Fixed structures are essentially passive systems with much reliance being placed on their initial integrity. They are normally inspected visually on an annual frequency by a visiting team, with very little maintenance being undertaken. More attention is given to underwater structures during inspection activity, due to access difficulties, the corrosive environment and wave loading leading to fatigue. However, failure of the topside structures would be equally catastrophic directly impacting on operational serviceability requirements
Fabric condition is an all encompassing term, used to describe the state of various secondary structures, and some larger items of plant and equipment supports. Although, some of these items may not be safety critical elements, their failure could lead to personal injuries or initiating progressive events onto other items. These components should normally be covered by the ongoing planned maintenance (PM) scheme, and there is evidence that this work has been deferred on some installations where sale or abandonment is considered likely.
Some evidence from inspections has suggested that there may be items that are not being covered properly by either the topsides structural inspection or the PM scheme.
The main intended outcomes are as follows:
It is planned that onshore and offshore inspections will be carried out. The focus would be on older fixed production platforms in the first instance, as experience to date suggests that this is the area where problems are more likely.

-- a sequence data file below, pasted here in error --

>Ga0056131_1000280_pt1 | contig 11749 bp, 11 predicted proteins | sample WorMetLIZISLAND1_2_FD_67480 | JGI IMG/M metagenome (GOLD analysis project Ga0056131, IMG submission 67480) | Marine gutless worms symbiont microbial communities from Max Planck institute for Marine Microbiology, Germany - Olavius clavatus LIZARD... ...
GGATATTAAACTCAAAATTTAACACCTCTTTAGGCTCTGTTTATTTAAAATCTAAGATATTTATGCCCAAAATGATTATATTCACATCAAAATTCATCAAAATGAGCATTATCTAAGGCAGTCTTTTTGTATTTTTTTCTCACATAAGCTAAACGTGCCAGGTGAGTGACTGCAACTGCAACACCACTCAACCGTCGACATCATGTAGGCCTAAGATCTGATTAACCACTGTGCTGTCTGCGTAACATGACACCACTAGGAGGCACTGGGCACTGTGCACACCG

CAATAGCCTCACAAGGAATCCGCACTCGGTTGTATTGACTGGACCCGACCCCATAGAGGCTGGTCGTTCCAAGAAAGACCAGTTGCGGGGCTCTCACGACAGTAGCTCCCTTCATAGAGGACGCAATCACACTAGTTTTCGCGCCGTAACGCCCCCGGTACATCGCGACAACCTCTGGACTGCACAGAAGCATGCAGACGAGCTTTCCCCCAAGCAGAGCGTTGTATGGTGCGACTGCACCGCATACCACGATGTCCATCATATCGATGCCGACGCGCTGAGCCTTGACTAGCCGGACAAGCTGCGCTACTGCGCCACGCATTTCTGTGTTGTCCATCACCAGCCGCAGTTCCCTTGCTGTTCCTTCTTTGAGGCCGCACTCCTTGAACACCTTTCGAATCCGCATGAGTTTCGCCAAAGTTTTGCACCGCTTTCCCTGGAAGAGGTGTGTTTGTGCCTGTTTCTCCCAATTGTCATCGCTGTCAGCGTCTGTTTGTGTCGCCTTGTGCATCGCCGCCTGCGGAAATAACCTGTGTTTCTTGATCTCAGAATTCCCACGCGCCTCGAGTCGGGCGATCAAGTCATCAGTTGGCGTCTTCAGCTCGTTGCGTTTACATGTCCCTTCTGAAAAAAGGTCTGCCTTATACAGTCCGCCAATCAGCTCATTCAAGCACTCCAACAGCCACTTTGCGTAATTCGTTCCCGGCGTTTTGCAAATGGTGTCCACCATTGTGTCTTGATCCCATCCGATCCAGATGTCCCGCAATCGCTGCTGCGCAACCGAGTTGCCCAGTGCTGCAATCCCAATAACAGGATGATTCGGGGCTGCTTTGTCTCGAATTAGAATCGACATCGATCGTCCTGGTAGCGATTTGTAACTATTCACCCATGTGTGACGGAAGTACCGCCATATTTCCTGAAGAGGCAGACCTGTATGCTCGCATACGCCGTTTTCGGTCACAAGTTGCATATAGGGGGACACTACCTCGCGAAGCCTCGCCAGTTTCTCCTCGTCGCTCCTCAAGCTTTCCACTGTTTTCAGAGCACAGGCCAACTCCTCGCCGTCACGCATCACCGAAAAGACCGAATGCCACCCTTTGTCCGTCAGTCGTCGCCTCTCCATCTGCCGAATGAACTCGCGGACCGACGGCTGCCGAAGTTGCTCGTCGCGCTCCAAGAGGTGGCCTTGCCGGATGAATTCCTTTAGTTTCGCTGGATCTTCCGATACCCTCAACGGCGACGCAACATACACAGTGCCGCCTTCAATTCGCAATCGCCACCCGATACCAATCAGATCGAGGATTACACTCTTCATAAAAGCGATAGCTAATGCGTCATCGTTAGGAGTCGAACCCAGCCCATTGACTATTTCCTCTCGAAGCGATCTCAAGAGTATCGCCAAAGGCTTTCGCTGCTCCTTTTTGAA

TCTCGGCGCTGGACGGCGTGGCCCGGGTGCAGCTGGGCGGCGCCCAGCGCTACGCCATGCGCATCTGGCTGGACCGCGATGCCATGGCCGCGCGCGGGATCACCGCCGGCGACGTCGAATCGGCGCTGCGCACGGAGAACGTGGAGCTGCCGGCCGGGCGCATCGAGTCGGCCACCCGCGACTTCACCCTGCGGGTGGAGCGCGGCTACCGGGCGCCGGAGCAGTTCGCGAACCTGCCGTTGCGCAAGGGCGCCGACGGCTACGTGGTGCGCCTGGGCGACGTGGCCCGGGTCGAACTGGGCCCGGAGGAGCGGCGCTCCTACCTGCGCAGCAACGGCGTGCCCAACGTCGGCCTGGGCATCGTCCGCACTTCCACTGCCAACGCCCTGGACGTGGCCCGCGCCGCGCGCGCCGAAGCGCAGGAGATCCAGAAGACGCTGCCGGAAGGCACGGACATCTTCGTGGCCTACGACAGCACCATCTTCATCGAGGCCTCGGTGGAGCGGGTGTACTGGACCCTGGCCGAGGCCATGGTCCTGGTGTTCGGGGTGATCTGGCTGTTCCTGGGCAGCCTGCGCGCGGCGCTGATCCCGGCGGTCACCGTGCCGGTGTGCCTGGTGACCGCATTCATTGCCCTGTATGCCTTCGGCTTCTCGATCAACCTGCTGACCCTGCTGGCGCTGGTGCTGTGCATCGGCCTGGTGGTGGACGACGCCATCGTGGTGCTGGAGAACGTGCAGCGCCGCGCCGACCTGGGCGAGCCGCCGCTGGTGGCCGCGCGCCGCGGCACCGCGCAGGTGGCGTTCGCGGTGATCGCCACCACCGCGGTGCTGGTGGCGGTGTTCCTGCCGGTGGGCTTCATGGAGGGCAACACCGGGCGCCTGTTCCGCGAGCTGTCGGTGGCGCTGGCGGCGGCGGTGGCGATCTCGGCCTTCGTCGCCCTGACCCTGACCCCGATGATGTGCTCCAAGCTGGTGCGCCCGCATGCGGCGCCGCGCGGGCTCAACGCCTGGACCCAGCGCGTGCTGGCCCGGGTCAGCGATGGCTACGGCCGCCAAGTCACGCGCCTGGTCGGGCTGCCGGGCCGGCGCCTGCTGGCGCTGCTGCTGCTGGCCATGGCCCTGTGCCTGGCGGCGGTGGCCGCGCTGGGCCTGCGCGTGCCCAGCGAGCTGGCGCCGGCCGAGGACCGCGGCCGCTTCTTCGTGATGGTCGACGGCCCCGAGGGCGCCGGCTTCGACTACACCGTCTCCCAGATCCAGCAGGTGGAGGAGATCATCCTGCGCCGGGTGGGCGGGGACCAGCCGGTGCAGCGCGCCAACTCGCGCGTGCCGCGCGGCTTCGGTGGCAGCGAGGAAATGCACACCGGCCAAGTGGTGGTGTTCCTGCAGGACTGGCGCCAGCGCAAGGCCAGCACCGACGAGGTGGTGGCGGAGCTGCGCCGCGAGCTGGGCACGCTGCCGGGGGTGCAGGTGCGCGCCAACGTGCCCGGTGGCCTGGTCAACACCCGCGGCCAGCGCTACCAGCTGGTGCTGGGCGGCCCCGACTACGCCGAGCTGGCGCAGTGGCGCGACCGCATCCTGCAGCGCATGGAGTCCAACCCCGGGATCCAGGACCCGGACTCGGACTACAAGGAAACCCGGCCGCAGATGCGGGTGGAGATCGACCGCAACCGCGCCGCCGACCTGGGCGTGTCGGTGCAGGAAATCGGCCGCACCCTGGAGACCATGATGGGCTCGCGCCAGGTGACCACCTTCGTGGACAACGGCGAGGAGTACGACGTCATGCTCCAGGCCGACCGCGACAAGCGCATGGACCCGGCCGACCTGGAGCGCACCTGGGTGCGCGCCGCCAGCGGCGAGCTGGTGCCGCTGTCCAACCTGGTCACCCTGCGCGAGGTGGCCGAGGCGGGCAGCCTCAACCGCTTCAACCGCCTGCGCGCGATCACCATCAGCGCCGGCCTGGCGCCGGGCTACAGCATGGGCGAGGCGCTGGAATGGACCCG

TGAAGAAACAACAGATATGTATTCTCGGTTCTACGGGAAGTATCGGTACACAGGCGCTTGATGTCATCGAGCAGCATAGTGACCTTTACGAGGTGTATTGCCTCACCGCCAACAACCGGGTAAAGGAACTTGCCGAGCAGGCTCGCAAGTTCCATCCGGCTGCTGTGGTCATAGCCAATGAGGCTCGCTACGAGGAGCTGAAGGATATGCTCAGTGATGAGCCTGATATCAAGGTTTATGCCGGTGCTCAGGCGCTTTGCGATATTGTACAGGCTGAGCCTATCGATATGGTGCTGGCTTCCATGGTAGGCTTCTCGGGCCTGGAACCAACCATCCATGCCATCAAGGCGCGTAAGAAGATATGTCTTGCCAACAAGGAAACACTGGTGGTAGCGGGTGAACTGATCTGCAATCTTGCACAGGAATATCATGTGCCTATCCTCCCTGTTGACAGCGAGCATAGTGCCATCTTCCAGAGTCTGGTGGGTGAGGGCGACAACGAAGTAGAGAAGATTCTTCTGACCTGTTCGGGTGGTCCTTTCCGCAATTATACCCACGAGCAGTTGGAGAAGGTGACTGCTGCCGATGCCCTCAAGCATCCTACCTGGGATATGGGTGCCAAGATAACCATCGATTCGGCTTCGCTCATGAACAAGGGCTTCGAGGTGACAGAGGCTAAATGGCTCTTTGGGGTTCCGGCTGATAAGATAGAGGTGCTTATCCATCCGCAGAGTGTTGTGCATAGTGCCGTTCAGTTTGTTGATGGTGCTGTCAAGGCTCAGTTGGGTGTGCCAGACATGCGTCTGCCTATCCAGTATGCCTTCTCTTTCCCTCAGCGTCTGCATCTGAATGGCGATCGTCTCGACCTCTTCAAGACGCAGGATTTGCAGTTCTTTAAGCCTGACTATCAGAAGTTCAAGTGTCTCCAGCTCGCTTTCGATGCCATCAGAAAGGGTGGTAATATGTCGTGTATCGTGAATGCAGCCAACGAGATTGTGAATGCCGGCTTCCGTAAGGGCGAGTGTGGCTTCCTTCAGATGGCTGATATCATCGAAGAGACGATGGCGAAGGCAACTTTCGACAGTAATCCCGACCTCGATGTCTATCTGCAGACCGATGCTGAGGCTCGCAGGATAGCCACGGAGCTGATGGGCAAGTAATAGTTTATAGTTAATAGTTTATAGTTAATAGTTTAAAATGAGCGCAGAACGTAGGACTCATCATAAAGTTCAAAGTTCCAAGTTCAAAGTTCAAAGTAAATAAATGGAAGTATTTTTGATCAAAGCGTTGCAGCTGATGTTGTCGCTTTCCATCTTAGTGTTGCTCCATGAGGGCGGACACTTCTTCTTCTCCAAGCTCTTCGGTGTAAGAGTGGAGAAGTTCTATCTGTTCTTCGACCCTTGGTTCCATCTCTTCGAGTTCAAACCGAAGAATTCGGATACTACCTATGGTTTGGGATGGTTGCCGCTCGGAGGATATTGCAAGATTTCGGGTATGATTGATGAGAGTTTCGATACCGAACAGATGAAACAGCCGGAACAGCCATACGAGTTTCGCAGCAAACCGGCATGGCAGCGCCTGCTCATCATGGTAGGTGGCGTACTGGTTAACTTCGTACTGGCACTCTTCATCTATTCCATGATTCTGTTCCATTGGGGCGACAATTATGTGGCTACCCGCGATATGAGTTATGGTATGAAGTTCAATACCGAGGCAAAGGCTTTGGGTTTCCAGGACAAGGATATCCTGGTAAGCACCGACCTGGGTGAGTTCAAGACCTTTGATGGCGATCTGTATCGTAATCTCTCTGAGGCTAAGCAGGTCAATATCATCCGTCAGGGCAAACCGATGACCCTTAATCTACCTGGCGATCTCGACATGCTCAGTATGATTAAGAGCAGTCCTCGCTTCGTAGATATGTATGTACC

Two question sets (Appendices 1 and 2) have been developed for topside structural inspection and for management of fabric condition, in view of the likely different management arrangements for the two activities. A key aspect will be to examine the interfaces between these arrangements to identify gaps or overlaps.
It should be noted that some aspects of fabric condition may have been examined during previous inspections or other IMT activity. The structural inspector should check for this, and some reduction in work scope may be appropriate. There are interfaces between this topside proposal and the other SIMIP project on blast wall integrity. However, to cover the whole structure the underwater inspection proposal must also be included, and the possibility of combined visits should be considered during planning.
Inspection reports will be produced for each intervention.
A report will be produced to summarise progress and to assess the impact of the work in a qualitative fashion. This will determine the work needs and format to continue in subsequent years. A short annual report will be prepared for each subsequent year.
A Safety Notice may be prepared to identify particular areas of concern, if necessary.
Paper(s) may be prepared for dissemination to various stakeholders, based on the yearly reports.
No immediate needs are envisaged. Some technical support (under the Framework Agreement) may be required in response to issues arising or for impact evaluation purposes.